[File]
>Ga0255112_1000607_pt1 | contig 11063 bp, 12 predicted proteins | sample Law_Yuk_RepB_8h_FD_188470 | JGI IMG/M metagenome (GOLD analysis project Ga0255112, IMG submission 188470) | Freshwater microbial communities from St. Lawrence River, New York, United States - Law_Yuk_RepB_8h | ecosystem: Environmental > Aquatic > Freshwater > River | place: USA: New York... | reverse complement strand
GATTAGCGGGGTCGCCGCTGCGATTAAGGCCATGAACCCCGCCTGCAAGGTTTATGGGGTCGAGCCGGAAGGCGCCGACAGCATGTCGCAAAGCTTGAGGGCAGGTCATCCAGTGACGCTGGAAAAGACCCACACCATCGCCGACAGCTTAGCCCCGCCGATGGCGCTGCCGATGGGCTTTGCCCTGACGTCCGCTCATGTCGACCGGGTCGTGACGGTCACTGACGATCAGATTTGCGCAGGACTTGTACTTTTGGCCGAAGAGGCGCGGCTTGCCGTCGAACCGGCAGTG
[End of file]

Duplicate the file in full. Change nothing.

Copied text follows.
>Ga0255112_1000607_pt1 | contig 11063 bp, 12 predicted proteins | sample Law_Yuk_RepB_8h_FD_188470 | JGI IMG/M metagenome (GOLD analysis project Ga0255112, IMG submission 188470) | Freshwater microbial communities from St. Lawrence River, New York, United States - Law_Yuk_RepB_8h | ecosystem: Environmental > Aquatic > Freshwater > River | place: USA: New York... | reverse complement strand
GATTAGCGGGGTCGCCGCTGCGATTAAGGCCATGAACCCCGCCTGCAAGGTTTATGGGGTCGAGCCGGAAGGCGCCGACAGCATGTCGCAAAGCTTGAGGGCAGGTCATCCAGTGACGCTGGAAAAGACCCACACCATCGCCGACAGCTTAGCCCCGCCGATGGCGCTGCCGATGGGCTTTGCCCTGACGTCCGCTCATGTCGACCGGGTCGTGACGGTCACTGACGATCAGATTTGCGCAGGACTTGTACTTTTGGCCGAAGAGGCGCGGCTTGCCGTCGAACCGGCAGTG